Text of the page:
IVF is the most well-known fertilisation technique. In vitro fertilisation signifies the way that the eggs are fertilised and practically means natural fertilisation in laboratory conditions (outside the body).
During the treatment the ovaries are stimulated using fertility drugs to produce more than one eggs that normally produces in each cycle.
The eggs are collected with a fine needle using ultrasound guidance under light sedation.
The sperm and eggs are mixed together overnight in the laboratory under controlled conditions to promote fertilisation. The eggs are examined the next day and then the normally fertilised are left to develop in the laboratory.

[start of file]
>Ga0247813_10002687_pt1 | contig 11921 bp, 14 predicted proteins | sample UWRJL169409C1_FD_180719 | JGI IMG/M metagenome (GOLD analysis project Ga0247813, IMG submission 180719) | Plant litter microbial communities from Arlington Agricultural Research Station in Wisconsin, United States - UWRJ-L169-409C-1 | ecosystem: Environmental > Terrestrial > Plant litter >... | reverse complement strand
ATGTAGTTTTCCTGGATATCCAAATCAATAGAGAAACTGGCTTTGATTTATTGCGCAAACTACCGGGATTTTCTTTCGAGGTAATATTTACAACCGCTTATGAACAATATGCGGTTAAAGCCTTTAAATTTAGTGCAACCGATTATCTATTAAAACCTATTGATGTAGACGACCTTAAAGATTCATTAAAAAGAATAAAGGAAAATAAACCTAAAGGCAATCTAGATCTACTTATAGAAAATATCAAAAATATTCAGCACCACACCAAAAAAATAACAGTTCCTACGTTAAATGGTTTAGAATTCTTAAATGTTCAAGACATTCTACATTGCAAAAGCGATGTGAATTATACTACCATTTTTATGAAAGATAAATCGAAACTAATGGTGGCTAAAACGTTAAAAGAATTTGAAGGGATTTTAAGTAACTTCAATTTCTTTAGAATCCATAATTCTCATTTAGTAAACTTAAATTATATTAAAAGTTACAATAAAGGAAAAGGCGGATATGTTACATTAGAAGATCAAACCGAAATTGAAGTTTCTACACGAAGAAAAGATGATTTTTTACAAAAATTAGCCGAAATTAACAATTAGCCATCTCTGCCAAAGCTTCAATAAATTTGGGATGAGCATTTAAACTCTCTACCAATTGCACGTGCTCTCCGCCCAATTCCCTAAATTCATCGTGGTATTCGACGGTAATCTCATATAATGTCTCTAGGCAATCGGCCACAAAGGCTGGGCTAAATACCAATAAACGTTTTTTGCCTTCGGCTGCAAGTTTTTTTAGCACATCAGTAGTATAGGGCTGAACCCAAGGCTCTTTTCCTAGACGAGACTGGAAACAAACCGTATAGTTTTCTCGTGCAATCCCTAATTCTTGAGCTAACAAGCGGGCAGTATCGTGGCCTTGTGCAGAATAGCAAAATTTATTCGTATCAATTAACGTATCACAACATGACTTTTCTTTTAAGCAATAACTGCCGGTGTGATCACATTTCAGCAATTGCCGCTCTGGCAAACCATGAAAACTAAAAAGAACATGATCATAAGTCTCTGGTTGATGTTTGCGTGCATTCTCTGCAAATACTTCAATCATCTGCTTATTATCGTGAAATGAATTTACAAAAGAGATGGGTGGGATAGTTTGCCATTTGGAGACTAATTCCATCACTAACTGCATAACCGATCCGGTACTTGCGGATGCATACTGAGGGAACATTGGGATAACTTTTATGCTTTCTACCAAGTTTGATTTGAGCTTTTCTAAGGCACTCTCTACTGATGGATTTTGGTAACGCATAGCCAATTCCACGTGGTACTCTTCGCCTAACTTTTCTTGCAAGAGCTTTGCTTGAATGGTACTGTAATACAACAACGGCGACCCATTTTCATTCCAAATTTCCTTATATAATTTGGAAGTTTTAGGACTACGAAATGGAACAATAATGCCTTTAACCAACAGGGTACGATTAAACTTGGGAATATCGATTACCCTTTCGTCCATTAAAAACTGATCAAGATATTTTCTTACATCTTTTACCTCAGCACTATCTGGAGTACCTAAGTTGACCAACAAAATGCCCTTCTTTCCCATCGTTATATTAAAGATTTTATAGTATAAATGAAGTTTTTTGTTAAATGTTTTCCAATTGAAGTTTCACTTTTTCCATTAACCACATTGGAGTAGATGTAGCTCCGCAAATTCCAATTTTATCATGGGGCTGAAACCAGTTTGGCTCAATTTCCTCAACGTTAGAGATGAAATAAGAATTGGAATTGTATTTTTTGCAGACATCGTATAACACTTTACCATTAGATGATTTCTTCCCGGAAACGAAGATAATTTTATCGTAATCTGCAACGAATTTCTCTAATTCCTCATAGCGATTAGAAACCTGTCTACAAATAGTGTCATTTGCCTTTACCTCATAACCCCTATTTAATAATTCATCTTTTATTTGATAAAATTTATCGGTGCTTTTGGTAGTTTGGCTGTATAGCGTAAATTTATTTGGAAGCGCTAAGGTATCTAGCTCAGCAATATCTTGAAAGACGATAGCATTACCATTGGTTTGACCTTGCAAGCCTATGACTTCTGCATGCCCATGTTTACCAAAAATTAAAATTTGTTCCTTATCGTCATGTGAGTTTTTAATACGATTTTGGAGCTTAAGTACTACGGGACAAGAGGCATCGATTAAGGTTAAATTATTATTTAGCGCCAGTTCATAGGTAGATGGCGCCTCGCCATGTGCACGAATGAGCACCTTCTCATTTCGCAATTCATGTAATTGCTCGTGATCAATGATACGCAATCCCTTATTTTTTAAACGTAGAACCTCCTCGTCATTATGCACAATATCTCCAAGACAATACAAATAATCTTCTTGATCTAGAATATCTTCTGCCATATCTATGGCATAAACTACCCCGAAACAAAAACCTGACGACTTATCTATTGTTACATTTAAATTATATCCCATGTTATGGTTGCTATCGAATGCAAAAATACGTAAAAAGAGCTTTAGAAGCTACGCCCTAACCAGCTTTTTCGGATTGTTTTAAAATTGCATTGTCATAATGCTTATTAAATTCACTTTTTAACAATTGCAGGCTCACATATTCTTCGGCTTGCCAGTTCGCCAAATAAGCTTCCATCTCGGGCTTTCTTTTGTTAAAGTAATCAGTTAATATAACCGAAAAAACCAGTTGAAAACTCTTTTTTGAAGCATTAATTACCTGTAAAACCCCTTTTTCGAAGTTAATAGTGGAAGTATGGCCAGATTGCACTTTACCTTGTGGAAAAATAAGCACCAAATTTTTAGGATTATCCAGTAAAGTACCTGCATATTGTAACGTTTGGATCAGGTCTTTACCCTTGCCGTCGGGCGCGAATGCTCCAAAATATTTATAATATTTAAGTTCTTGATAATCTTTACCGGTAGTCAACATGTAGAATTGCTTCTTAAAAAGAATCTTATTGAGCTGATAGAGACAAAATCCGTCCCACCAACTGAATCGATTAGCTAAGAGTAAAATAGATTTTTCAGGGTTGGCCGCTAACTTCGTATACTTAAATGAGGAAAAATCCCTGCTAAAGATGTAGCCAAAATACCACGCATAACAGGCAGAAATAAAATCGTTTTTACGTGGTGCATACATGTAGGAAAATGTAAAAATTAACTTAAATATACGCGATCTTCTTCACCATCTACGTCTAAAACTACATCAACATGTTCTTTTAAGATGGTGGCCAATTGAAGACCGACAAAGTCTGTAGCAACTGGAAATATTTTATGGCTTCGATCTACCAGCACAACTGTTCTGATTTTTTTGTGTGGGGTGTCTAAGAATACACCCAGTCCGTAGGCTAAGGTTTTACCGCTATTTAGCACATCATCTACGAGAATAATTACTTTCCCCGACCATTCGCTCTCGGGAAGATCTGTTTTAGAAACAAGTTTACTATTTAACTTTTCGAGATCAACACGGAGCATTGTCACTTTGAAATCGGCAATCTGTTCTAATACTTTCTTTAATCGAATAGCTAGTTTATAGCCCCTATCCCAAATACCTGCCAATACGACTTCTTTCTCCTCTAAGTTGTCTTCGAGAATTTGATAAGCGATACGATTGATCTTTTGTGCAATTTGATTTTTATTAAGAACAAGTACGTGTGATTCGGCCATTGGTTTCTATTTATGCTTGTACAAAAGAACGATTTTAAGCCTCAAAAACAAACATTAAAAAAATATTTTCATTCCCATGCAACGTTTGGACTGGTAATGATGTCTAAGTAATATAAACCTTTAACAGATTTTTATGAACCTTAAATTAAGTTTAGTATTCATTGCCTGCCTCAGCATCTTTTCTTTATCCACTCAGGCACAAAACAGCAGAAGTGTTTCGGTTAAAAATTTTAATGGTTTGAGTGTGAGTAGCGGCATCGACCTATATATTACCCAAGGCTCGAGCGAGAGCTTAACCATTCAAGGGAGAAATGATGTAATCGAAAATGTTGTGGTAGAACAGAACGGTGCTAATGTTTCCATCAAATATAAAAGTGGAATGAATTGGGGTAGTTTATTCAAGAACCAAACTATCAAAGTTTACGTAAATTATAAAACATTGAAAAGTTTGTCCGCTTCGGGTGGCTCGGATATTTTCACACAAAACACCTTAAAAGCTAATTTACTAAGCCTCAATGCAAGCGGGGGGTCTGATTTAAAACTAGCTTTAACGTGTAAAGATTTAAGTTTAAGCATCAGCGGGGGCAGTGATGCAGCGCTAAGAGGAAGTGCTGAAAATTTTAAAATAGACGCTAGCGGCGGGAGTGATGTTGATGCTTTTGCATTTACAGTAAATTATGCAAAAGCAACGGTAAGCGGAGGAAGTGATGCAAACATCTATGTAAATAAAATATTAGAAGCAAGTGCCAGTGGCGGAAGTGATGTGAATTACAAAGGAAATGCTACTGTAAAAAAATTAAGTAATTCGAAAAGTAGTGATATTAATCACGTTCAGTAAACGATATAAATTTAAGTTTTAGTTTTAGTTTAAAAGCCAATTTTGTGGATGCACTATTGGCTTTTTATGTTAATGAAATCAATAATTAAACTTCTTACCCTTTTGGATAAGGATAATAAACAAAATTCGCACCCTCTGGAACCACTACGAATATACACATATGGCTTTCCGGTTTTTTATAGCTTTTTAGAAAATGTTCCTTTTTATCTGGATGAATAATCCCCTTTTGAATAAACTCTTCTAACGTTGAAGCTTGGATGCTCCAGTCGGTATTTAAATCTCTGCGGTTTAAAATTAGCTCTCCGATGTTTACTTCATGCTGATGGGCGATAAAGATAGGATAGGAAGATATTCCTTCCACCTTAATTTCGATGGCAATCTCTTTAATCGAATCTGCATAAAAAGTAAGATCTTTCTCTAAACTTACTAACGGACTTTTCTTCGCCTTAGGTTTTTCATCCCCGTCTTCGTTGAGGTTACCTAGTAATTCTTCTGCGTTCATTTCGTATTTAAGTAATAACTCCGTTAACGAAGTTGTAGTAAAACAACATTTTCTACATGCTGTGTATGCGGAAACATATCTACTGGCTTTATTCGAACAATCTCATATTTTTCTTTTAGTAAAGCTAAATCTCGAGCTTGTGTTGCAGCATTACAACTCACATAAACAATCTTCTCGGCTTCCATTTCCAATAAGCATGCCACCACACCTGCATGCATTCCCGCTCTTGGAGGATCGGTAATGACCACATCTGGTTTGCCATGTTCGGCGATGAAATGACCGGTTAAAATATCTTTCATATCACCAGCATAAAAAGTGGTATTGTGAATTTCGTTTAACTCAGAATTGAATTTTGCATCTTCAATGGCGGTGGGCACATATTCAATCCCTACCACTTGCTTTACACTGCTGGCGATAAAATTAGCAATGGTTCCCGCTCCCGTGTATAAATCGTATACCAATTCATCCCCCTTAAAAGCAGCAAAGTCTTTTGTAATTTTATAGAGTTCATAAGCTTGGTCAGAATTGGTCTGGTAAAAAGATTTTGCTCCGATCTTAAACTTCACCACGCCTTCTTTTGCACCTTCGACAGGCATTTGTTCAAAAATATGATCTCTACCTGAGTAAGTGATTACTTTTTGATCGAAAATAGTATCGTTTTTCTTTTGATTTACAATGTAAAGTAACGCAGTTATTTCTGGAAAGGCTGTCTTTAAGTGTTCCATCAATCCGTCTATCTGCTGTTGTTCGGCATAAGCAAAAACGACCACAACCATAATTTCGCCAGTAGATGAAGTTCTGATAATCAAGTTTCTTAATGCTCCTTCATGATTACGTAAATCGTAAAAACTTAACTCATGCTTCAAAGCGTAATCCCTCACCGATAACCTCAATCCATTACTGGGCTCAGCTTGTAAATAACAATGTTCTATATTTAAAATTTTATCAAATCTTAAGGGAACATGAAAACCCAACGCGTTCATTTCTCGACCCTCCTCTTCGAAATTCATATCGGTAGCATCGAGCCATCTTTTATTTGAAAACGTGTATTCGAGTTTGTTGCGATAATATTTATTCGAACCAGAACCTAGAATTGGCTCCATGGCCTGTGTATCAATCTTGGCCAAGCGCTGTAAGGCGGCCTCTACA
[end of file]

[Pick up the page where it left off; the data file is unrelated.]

A few days after, the most suitable fertilised eggs (embryos) are selected for embryo transfer. Embryos are generally transferred back into the uterus two, three or five days after egg collection. If blastocyst transfer is required, this takes place five or six days after egg collection. Any remaining embryos of good quality can be frozen for future use (see embryo freezing).
IVF is used for a wide range of infertility problems where the sperm can not reach the egg and subsequently to fertilise it naturally.
This may be due to blocked or damaged Fallopian tubes, endometriosis, low sperm count or poor quality eggs.
Also in cases of unexplained infertility or where other fertility treatments such as Ovulation Induction and IUI have been unsuccessful.
Success rates for IVF vary and are dependent on many factors such as the woman’s age, cause of infertility and presence of additional factors. The chances of conception decline with increasing age. After 38 years of age a woman has a significantly reduced rate of success.